UNR marching band
The Wolf Pack marching band playing before a game. The dedication performers in marching band show makes the activity worthy of being called a sport.
photo/Sagebrush archives

Some people may not realize—or even oppose the fact—that marching band is a sport. With sweat, blood, many tears and constant dehydration, there is no good reason marching band cannot be considered a sport.

The Oxford Dictionary defines a sport as “an activity involving physical exertion and skill in which an individual or team competes against another or others for entertainment.”

So if we break down that definition: Is marching band physically demanding? Yes. Is there skills needed? Yes. Do they work in a team setting? Yes. Is there competition involved? Yes. Does marching band provide entertainment? For some, yes. 

Aside from technical reasons marching band is a sport, establishing marching band as a sport would help close the vast gap between athletics and art.

Despite the various ways society segregates marching band away from other sports, we can see how it is a clear cut sport through a few ways. Starting off with the various rehearsals, which if it were football would be classified as practices: A band not only has to sound like one, but also move and pace around the field like one unit. That is all achieved with the three to four hour practices done at least four times a week. Rehearsals are dedicated to conditioning, learning marching technique, learning where to move on the field and practicing each set, all while performing the music that has to be memorized. 

Many bands perform in competitions every year. Each band performs their show in front of judges and large audiences. The bands are judged on their formations, musicality and overall showmanship. Competitions push marchers to aim for higher scores and put their all in every practice and competition.  

On top of carrying a heavy instrument, in most cases, there is a ton of multitasking that takes place in this rigorous sport. A marcher not only has to memorize music, but they also have to keep in mind their posture, technique and breath control all while playing music and marching on the field for a consecutive 10-15 minutes.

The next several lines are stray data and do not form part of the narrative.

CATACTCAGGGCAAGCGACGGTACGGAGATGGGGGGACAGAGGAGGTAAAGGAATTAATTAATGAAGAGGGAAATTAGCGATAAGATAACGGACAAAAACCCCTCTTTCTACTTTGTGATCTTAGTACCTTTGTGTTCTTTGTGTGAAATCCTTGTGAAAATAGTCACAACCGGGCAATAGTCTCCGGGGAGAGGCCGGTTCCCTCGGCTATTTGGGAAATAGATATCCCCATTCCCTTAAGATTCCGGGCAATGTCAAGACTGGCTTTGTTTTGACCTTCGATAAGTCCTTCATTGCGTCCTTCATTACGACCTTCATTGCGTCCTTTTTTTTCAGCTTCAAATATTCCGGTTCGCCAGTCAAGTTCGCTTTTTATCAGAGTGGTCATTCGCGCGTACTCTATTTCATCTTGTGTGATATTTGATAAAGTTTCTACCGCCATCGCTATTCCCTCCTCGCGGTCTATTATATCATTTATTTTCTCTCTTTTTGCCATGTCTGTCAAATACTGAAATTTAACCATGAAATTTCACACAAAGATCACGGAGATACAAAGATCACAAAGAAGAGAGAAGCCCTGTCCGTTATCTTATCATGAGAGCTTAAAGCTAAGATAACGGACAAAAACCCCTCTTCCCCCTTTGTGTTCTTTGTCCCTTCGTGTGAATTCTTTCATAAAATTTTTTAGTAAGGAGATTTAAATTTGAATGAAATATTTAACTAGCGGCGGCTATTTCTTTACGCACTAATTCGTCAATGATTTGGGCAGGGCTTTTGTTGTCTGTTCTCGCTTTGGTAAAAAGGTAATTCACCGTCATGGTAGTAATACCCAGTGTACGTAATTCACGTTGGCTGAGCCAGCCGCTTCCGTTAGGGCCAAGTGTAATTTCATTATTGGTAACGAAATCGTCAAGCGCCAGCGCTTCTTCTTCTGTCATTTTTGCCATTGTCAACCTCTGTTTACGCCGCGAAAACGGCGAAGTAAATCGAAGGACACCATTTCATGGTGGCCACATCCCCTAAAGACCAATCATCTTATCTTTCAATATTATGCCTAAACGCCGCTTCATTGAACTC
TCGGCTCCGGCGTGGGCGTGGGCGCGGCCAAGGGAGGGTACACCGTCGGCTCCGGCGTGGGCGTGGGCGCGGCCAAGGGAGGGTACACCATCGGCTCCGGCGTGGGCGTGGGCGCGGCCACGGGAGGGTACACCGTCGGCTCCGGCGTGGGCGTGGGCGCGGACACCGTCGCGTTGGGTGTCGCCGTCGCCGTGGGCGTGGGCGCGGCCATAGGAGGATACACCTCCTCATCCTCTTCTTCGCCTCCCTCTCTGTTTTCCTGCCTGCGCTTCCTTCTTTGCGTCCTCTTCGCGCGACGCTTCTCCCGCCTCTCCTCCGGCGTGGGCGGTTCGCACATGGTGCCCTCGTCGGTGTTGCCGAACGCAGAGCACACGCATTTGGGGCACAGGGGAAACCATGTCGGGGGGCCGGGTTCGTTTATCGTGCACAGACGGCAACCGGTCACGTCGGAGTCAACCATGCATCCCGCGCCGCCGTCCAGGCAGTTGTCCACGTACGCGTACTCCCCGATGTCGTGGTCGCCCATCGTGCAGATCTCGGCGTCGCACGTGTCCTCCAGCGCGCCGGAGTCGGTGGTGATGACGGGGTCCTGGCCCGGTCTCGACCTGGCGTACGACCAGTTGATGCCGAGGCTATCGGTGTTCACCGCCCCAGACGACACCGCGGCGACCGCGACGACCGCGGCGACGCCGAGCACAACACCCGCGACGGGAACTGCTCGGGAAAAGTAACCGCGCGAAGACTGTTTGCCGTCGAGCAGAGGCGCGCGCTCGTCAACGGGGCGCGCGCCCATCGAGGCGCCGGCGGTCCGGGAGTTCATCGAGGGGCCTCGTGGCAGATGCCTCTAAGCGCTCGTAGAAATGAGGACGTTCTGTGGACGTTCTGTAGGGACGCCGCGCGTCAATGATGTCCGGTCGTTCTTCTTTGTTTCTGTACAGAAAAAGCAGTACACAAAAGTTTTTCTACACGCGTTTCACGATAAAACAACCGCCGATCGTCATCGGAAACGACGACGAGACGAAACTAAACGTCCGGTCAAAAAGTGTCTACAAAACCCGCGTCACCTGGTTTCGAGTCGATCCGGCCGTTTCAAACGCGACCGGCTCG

All of this is, again, achieved through practices. 

Teamwork is required in any marching band to make a show look the best it can look. It takes a strong mental connection with your fellow band members in order to communicate while playing an instrument. 

Marching band involves lots of creativity as well. Each band performs a different show every year and members must learn new drill, movement and music each season. It’s a tireless cycle, but no one show is the same.

The amount of energy that is exerted during rehearsals and shows is much higher than most people expect. Carrying a 30lbs instrument while trying to move air through it marching at a beat of 176 per minute can take a lot out of a person. All of this exertion has to be ignored in order to perform a good show. You have to stand up straight. You have to make sure the music you’re playing is the best it can be. You have to be loud enough for the people in the neighborhood to hear you. 

One study shows that a tenor marcher has a similar heartbeat as a marathon runner halfway through a marathon. If that’s not evidence enough that marching band is a sport, we don’t know what is.

Just like any competition—the rules of sportsmanship apply. Being courteous to other members and bands whether you win or lose is everything. In the end, everyone is just in it for their love of the march and the music.

So, in conclusion, if baseball can be considered a sport, then so can marching band. 

Sarah Strang can be reached at sstrang@sagebrush.unr.edu. Andrew Mendez can be reached at andrewmendez@sagebrush.unr.edu. Both can also be found on Twitter @NevadaSagebrush.